Definition of quaver in English:


Line breaks: qua¦ver
Pronunciation: /ˈkweɪvə


[no object]
  • (Of a person’s voice) shake or tremble in speaking, typically through nervousness or emotion: his voice quavered with rage (as adjective quavering) ‘I’m not safe here, am I?’ she said in a quavering voice
    More example sentences
    • Monty spins to attention, his head raised with great offense, his voice quavering with emotion - ‘Why did you say that?’
    • His voice quavering, the senator added, ‘I'm also sorry if anything I said in any way cast a negative light on our fine men and women in the military.’
    • ‘I couldn't stop in time,’ he explained, voice quavering.
    tremble, quiver, shake, flutter, vibrate, pulsate, oscillate, fluctuate, waver, ripple, falter, trill, twitter, warble


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  • 1A shake or tremble in a person’s voice: it was impossible to hide the slight quaver in her voice
    More example sentences
    • Despite himself, a little quaver was in his voice.
    • It's a mark of the return of confidence that no one said this with a quaver in their voice or a God-Willing shrug.
    • Andrew Shore's Don Alfonso, in spite of a quaver in his voice, was expert and satisfying.
  • 2 Music , chiefly British A note having the time value of an eighth of a semibreve or half a crotchet, represented by a large dot with a hooked stem. Also called eighth note.
    More example sentences
    • Furthermore, a comparison of the way in which crotchets and quavers are notated makes it likely that the same scribe copied both works.
    • Hopkins, an amateur composer, often described his theory in terms of musical notation, speaking of rests, crotchets, and quavers.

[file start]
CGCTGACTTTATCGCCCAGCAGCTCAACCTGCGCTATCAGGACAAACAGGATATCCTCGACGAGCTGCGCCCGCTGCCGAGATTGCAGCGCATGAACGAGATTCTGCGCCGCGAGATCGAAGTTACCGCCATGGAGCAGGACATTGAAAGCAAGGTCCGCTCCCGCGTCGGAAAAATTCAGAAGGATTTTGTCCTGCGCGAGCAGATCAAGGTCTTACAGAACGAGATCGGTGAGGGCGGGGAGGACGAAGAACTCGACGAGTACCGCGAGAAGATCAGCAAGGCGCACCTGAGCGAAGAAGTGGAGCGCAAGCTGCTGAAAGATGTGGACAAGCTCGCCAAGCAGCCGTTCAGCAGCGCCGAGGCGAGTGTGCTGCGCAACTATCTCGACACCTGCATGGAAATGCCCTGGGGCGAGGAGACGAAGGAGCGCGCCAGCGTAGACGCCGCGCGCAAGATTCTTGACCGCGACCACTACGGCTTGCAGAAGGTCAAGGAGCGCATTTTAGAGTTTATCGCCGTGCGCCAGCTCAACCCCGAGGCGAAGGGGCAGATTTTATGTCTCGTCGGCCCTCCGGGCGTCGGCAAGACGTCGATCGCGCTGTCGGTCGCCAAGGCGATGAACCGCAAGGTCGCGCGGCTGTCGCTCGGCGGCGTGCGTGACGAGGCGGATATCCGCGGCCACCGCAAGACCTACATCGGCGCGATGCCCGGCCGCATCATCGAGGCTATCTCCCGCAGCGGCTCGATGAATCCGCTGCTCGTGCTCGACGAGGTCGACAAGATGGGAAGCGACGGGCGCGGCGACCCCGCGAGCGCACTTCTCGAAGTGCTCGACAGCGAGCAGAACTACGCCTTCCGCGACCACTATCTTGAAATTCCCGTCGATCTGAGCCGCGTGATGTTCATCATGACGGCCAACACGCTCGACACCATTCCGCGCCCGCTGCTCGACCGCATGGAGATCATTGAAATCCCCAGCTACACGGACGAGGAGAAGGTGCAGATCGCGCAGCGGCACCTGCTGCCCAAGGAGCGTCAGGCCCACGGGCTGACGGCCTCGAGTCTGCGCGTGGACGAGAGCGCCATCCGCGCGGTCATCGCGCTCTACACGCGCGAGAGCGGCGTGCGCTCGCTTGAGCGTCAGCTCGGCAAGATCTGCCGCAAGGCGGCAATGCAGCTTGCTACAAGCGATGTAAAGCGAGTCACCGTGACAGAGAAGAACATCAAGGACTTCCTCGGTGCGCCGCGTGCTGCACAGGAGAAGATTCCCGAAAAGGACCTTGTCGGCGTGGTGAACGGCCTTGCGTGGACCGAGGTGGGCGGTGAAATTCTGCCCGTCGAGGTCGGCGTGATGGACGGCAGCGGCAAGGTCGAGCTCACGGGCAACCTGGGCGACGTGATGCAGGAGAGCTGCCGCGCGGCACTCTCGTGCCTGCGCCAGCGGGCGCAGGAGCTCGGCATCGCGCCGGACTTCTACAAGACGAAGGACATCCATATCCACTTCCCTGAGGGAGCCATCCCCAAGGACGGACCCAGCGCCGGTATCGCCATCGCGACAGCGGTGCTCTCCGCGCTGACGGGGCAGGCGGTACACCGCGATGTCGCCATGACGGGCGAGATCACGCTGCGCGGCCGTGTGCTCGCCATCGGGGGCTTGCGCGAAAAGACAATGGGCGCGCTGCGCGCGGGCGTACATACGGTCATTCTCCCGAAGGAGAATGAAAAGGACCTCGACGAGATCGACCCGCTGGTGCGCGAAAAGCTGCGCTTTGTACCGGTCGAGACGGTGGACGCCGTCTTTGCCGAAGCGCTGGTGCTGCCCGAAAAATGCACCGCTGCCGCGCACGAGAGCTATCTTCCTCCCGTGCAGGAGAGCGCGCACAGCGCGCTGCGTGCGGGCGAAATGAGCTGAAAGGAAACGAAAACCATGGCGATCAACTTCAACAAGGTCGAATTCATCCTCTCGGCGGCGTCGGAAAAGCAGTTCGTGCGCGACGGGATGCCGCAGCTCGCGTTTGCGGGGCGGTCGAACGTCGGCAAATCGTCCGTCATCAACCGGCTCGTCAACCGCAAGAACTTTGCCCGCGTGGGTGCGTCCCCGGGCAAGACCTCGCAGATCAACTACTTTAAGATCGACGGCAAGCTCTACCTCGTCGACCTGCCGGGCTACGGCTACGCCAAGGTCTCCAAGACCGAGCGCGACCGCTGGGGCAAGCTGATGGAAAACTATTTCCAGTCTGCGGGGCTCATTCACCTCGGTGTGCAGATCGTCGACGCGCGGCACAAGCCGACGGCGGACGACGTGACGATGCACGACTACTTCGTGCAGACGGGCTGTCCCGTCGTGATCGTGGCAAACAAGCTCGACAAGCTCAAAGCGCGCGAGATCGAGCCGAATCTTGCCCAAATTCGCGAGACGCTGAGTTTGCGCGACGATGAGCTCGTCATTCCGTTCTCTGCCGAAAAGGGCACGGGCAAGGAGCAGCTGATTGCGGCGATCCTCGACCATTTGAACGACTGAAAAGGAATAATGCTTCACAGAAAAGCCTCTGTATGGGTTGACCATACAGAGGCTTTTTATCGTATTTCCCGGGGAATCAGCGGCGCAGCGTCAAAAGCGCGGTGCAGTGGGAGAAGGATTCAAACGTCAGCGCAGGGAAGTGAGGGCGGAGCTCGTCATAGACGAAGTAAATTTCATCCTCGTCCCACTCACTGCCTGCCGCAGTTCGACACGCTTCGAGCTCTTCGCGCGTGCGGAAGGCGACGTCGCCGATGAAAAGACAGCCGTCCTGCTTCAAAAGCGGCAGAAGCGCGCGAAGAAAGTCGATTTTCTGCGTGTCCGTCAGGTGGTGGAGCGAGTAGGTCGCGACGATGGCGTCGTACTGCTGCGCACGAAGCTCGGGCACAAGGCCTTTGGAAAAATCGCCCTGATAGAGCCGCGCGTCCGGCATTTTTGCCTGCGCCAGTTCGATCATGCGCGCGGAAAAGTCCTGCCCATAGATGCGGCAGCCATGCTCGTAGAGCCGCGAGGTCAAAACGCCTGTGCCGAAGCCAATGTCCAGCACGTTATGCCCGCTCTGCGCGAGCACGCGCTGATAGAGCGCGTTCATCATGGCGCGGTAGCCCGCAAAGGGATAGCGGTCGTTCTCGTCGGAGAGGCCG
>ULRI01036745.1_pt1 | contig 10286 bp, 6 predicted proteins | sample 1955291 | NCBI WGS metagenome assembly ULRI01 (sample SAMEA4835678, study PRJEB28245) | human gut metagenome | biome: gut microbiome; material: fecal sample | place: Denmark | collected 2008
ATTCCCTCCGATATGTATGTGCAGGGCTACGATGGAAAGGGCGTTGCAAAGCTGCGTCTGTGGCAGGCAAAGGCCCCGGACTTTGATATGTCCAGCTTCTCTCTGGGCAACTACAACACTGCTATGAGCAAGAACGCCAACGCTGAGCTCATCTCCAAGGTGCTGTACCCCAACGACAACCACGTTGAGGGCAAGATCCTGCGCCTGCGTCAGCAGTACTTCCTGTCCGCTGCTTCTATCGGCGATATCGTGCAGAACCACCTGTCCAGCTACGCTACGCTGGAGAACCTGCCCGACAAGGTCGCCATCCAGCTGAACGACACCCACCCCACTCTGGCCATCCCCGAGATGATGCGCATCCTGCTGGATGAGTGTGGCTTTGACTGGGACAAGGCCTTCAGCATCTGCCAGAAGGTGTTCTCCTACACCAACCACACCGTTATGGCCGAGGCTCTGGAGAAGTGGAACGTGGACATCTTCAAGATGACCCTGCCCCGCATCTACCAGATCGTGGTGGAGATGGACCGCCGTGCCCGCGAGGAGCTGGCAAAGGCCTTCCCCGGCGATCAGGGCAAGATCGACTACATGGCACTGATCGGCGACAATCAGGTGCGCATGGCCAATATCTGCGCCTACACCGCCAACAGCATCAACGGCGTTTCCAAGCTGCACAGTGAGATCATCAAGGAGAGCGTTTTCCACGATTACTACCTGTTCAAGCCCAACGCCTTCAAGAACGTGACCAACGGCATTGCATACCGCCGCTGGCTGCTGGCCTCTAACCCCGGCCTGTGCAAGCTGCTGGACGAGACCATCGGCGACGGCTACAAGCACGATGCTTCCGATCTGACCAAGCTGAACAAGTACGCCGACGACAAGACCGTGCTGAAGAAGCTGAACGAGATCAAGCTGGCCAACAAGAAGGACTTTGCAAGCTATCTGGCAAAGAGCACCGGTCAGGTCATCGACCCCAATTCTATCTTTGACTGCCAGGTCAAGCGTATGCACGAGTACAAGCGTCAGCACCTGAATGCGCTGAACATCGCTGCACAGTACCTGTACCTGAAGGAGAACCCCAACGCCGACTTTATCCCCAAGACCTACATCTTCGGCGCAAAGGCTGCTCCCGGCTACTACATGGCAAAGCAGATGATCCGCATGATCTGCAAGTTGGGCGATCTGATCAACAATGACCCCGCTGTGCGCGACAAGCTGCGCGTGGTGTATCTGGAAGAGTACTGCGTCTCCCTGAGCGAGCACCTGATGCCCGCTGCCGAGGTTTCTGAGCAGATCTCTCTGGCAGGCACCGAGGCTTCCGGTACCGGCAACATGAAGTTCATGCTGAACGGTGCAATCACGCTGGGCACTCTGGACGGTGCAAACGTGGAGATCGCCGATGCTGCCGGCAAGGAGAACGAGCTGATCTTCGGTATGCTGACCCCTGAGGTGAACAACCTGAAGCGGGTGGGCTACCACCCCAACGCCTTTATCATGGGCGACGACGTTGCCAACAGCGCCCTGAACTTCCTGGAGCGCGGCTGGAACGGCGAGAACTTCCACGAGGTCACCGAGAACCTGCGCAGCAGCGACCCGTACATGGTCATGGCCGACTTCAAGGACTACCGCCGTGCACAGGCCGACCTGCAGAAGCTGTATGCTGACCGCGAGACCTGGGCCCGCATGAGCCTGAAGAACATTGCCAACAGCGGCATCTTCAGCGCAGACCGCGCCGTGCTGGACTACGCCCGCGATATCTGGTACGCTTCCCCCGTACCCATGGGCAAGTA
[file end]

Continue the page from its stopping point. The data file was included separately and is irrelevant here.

• Tom is still performing, taking time each day to keep up with his dotted quavers and four beat notes.



More example sentences
  • ‘By the author of The Remains of The Day’ they quaveringly assert on the cover of his new novel.
  • The shorter man bravely risked embarrassment and asked quaveringly, ‘What woman?’
  • She gulped before asking quaveringly, ‘Um, sir… could you please tell us where we are?’


More example sentences
  • When Merce Cunningham calls from his home in New York, his soft voice sounds frail and quavery.
  • So it's not that your voice becomes more quavery when you're nervous or upset, rather that it becomes more steady.
  • In a pitying, quavery voice a shopper asks, ‘Do you want me to help you find the door?’


late Middle English (as a verb in the general sense 'tremble'): from dialect quave 'quake, tremble', probably from an Old English word related to quake. The noun is first recorded (mid 16th century) as a musical term.

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Word of the day coloratura
Pronunciation: ˌkɒlərəˈtjʊərə
elaborate ornamentation of a vocal melody